An open letter to story-tellers


Credits: Daniel Kulinski

For anyone who has been paying attention, there is a narrative that has become a commonality in storytelling. We are presented with a hero: a young man with a square jaw and a newfound sense of purpose as he discovers supernatural powers (that last part varies). We watch as he struggles between good versus evil, between hero versus villain.

Eventually, the plot gets a little repetitive. Maybe there’s too much fluff or maybe it’s just that the hero is the same hero seen on every other supernatural show: young with a six pack and a flat, one-dimensional personality.

This is where the writers decide they need to kick it up a notch, really give some depth to their beloved protagonist. For some reason, it seems their best and brightest idea is to kill a woman. It could be his mother, his daughter, or even his wife (although there’s a huge preference for the dead girlfriend storyline). It’ll be through her death that he grows, that he develops and becomes a better man.

The proper term is: Women in Refrigerators. The term was coined by Gail Simone, when referring to a scene in Green Lantern #54 (1994), where Kyle Rayner (the hero of the comic) comes home to find his girlfriend, Alex DeWitt, murdered and stuffed into a refrigerator by his villainous enemy, Major Force. ‘Women in refrigerators’ refers to the idea that a superhero female character has been killed, injured or overall disempowered, as a plot device to move a male’s character plot forward. Their death means character growth, or at least, a shot of them looking out into the horizon with sad eyes, a gutted and low voice recounting their sorrow over a Hans Zimmer soundtrack.

At the end of last year, there was a major character death in a TV show I adored, Teen Wolf. For those who have never heard of it, it revolves around a teenage boy named Scott McCall who gets bitten and becomes a werewolf. Admittedly, the show’s target demographic is teeny boppers, but it is entertaining nonetheless. In the first few seasons, Scott McCall had a lot going on. While he struggled with controlling his newfound urges to bite and maim, repressing the overwhelming guilt of the constant lying, and keeping up with schoolwork, he fell in love with the new girl, Allison Argent. She died in his arms, three seasons later, after being stabbed by some evil supernaturals dudes called the Oni.

I have to say that I was not a big fan of hers in the beginning. She was a mere side-character with cheesy lines. That is, until she found out her family was comprised of werewolf hunters where the women are born to be leaders and the men, soldiers. Her arc shifted from love-struck bimbo to tough huntress, struggling to reconcile Scott’s werewolf-itude with her duty to protect the innocent, all while kicking supernatural butt. A myriad of other events happen such as her mother’s death and her extremist grandfather’s manipulative stratagems, but what matters was that she stayed grounded, and I found myself rooting for her.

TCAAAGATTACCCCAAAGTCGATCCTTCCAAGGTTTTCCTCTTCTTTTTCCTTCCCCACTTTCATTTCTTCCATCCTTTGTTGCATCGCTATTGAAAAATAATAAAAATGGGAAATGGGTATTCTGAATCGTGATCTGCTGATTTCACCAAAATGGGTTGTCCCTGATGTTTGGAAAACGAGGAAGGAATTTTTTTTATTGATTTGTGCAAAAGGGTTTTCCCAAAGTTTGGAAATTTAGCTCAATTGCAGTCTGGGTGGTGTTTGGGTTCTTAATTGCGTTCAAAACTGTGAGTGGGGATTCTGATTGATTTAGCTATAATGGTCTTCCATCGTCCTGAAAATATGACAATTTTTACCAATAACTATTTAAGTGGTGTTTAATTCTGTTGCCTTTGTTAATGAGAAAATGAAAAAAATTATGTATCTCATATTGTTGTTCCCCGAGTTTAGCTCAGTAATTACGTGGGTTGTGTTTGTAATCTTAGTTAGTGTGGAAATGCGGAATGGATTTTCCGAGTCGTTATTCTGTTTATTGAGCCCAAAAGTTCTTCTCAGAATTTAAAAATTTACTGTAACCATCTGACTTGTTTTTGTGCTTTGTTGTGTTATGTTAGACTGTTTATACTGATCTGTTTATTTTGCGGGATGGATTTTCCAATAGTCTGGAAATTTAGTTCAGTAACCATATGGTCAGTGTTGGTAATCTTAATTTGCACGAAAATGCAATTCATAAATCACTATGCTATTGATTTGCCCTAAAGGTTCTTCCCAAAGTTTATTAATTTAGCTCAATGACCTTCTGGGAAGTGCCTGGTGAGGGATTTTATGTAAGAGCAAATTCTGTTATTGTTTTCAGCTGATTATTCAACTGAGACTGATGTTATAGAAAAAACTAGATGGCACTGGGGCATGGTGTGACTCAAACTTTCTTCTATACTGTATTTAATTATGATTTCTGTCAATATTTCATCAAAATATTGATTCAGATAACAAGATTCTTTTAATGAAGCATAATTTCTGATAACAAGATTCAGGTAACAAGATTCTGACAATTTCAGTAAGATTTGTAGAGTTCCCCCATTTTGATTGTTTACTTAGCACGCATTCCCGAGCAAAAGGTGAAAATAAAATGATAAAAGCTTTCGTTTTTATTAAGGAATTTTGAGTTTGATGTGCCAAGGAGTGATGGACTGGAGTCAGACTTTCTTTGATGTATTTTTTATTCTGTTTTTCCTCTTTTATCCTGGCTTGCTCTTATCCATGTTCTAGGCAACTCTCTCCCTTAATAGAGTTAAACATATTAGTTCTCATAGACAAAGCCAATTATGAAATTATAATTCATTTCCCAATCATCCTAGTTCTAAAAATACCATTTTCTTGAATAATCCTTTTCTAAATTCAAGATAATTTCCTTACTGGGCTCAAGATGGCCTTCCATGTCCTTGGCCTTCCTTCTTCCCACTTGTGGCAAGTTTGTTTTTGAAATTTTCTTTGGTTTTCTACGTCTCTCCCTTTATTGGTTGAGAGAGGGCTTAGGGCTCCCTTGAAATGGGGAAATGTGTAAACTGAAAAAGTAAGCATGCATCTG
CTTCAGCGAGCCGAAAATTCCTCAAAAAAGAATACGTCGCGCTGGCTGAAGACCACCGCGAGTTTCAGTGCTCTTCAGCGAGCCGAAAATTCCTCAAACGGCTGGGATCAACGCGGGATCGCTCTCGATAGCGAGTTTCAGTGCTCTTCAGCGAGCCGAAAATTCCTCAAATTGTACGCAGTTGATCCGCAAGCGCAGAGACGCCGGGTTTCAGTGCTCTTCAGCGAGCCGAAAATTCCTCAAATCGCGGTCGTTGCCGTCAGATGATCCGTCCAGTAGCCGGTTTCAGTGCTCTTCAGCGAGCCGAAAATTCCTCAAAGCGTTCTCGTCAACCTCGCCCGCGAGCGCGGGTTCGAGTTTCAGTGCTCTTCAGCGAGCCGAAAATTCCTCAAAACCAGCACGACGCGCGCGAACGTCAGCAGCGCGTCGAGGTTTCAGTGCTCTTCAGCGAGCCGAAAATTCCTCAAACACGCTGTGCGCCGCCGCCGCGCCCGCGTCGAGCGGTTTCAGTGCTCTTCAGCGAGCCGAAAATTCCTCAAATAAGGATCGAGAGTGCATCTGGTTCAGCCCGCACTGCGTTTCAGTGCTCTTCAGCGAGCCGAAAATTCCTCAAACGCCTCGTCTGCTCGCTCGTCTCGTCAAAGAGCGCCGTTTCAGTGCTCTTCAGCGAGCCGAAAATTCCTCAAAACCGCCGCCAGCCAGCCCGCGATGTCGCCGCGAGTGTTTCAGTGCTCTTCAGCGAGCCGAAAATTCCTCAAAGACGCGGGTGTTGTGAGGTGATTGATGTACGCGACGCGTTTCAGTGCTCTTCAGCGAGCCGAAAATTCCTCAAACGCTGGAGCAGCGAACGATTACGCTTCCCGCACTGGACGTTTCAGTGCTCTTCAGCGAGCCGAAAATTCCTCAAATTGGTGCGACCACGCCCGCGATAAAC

Her death was devastating not simply because her character meant a lot to me, but also because of what she represented. She was not just “the girlfriend;” she was a leader and a fighter, and she had taken control of her destiny. She’d overcome her own obstacles, completely apart from being supportive to Scott Mccall’s wolf-y problems. She was not an asset or a prop, but rather her own person. This is why it killed me to watch her close her eyes. She deserved more than joining the long list of women in refrigerators.

Deaths in television shows are nothing new. For some, it’s a run-of-the-mill occurrence (I’m looking at you, Grey’s Anatomy). Female deaths, by all means, are not strictly indicators of underlying sexism. I am not calling for a harem of immortal characters who rule the screen. I am merely calling out the lazy and frustrating plot point that so many writers have resorted to in lieu of treating women like autonomous beings whose lives go beyond refrigerators. When a writer frames the death or even sexual assault of a female character as merely a catalyst of a male’s transformation into a virtuous hero or a villainous coward, it sends a message. It tells us that as women, our lives are but poignant plot-points and mechanisms that serve as an impetus for some dude’s inner tragedy. What matters is not necessarily whether women die or not, but instead the motive behind her demise.


Let all the women who are murdered for their crime-fighting husbands live; let them defeat their would-be killers and put their angsty husbands to same. Let all the superheroes’ girlfriends escape a villain’s revenge; let them dodge bullets and death rays and assassin’s knives; let them unmask those villains, let them talk those villains down, let them trample those villains to dust so they never, ever rise again. Stop cutting women into pieces for a man’s tears.  Stop hacking us apart to spur men into action.  Stop choking us, stop beating us, stop slitting our throats in our sleep. Be interesting.  Let the woman live.  Give her her own strengths and weaknesses and flaws and motivations instead of a knife in the back. Just think, how much more interesting is the story if the woman’s out on the battlefield instead of stuck inside the refrigerator?

— Magneto's Tumblr